Looking Forward (by Marcia Willett)

It's been about eight years since I first came across Marcia Willett, and 'Looking Forward' is the first book of hers that I read. I was instantly hooked! This is a delightful story, the first of three about the Chadwick family in Devon.

The story opens with a tragedy - three recently orphaned children waiting at the railway station for their grandmother, Freddie, to collect them, in 1957. Fliss, the eldest, is only ten but she's had to take charge of her two younger siblings since the day they lost their parents and eldest brother. She's a responsible, careful, worrier, and very believable. Mole, her brother, is only four but seems to have lost the power of speech since the tragedy. Susanna, the youngest, isn't quite two... and as such is mostly unaffected by their recent loss.

The novel charts their gradual settling in to Freddie's home, their relationships with the rest of the family, and the way they each come to terms with the horrors of losing their parents at such a young age.

It's a strictly upper-class kind of family. There are servants in the family home, albeit very well-treated, and considered as family friends. The children all, sooner or later, are expected to go to boarding school, and the boys to enter some kind of profession such as the navy. It sometimes annoys me when authors make these assumptions, but it didn't worry me in this book. Perhaps the fact that it begins fifty years in the past helps to make it more believable.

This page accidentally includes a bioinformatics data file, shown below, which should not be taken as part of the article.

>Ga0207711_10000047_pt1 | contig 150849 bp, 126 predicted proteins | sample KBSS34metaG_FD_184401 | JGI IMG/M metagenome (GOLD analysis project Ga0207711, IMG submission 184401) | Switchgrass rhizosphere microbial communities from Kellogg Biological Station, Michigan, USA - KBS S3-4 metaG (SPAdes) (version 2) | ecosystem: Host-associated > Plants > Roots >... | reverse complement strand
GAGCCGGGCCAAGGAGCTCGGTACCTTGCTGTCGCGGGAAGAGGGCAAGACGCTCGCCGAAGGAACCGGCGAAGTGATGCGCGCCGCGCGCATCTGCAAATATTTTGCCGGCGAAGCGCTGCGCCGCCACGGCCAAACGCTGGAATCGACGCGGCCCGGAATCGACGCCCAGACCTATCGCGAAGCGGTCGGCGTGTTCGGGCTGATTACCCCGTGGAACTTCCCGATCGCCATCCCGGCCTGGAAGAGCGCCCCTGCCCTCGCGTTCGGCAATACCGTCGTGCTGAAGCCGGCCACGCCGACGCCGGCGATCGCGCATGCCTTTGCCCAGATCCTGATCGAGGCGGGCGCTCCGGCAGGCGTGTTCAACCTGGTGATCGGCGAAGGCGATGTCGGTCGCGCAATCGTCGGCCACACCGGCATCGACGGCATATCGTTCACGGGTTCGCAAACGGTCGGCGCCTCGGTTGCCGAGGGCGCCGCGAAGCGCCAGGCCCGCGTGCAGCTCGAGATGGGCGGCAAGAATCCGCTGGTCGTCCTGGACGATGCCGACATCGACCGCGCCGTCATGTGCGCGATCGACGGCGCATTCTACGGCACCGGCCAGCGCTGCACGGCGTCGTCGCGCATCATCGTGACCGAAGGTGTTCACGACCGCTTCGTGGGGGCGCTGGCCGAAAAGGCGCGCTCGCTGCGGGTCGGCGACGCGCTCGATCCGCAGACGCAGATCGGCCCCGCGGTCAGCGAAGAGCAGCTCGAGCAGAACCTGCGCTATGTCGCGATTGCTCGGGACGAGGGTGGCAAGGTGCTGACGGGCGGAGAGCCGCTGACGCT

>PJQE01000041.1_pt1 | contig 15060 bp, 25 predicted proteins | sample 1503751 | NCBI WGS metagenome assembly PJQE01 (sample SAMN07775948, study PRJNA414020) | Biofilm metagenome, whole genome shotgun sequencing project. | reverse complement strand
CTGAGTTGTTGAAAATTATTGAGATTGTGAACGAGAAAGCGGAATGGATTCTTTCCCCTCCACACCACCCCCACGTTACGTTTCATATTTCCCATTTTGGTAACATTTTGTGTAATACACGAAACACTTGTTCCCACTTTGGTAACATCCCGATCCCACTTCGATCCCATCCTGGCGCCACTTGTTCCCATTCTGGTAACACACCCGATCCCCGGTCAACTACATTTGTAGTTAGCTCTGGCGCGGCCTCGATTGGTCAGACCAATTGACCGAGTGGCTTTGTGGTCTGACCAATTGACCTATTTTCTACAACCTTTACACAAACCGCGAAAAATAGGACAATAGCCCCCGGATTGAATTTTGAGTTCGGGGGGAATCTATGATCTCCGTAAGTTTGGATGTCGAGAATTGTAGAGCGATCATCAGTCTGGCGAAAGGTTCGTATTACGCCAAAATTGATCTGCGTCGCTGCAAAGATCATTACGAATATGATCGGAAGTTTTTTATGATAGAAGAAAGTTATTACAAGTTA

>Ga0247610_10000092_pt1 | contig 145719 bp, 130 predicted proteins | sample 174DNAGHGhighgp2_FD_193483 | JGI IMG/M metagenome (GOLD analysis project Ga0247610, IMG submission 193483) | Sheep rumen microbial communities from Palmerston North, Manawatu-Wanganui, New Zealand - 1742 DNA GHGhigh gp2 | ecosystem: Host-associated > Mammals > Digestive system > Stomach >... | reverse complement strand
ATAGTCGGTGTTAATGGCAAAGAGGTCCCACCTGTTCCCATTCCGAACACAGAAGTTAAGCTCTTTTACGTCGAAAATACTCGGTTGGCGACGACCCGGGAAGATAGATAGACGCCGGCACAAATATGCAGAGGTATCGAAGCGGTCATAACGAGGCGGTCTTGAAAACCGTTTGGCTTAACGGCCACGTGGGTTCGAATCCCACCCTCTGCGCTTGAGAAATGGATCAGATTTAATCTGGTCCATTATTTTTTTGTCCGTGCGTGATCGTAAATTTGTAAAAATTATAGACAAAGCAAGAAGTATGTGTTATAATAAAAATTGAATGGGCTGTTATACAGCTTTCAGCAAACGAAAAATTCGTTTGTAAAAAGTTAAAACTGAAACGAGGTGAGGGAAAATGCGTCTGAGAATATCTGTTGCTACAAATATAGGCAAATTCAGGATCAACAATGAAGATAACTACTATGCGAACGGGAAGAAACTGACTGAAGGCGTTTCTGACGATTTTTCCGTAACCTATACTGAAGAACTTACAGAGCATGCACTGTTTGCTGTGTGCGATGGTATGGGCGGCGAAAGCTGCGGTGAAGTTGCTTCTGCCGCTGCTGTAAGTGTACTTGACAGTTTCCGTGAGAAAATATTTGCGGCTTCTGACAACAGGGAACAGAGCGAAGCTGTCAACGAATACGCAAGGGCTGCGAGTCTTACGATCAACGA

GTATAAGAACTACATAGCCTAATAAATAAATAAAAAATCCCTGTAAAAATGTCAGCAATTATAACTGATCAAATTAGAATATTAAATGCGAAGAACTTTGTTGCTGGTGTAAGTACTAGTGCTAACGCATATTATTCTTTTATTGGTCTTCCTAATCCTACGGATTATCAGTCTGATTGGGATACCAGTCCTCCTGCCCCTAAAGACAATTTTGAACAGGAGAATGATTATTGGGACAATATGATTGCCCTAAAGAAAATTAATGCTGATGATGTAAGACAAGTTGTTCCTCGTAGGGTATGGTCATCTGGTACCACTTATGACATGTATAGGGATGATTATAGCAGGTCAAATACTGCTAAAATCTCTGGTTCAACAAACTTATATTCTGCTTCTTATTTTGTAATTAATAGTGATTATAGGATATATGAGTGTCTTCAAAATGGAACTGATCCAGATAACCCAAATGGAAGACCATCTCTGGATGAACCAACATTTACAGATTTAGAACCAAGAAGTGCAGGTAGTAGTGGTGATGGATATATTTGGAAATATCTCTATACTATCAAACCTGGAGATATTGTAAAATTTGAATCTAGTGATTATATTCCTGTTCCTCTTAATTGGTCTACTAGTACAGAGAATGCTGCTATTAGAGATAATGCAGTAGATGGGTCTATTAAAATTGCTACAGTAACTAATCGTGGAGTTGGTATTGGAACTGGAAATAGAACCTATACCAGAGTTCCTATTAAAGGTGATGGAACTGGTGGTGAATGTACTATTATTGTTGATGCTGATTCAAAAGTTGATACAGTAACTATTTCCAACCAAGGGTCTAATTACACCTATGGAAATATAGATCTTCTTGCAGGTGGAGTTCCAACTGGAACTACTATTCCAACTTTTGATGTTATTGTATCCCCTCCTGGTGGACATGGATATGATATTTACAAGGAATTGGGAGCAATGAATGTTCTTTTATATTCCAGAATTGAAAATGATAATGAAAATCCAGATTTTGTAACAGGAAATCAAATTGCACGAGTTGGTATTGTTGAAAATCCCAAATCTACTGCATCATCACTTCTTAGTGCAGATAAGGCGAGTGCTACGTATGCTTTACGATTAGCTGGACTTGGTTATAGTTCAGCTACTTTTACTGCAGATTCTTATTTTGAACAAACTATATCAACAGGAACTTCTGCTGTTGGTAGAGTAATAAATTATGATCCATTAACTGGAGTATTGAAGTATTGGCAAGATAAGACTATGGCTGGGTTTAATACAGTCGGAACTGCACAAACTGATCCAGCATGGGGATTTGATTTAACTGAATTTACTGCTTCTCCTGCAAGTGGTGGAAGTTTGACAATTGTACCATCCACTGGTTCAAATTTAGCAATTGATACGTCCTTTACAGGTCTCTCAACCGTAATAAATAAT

The characterisation is excellent, not just of the children but their older relatives, and those connected with them. There are some very moving moments, too, which brought tears to my eyes, even on re-reading.

The style of plotting works reasonably well: the first section of the book takes place in 1957, then we fast-forward a few years to 1961, where the action continues and we learn some of the intervening family news second-hand. This continues through the book, which finishes in 1970. I don't really like hearing news in small flashbacks, so this is a slight problem with the book as far as I'm concerned, but it's not too annoying, and I quickly got used to it.

All in all, highly recommended.

The other two books in the Chadwick trilogy are: Holding On and Winning Through.

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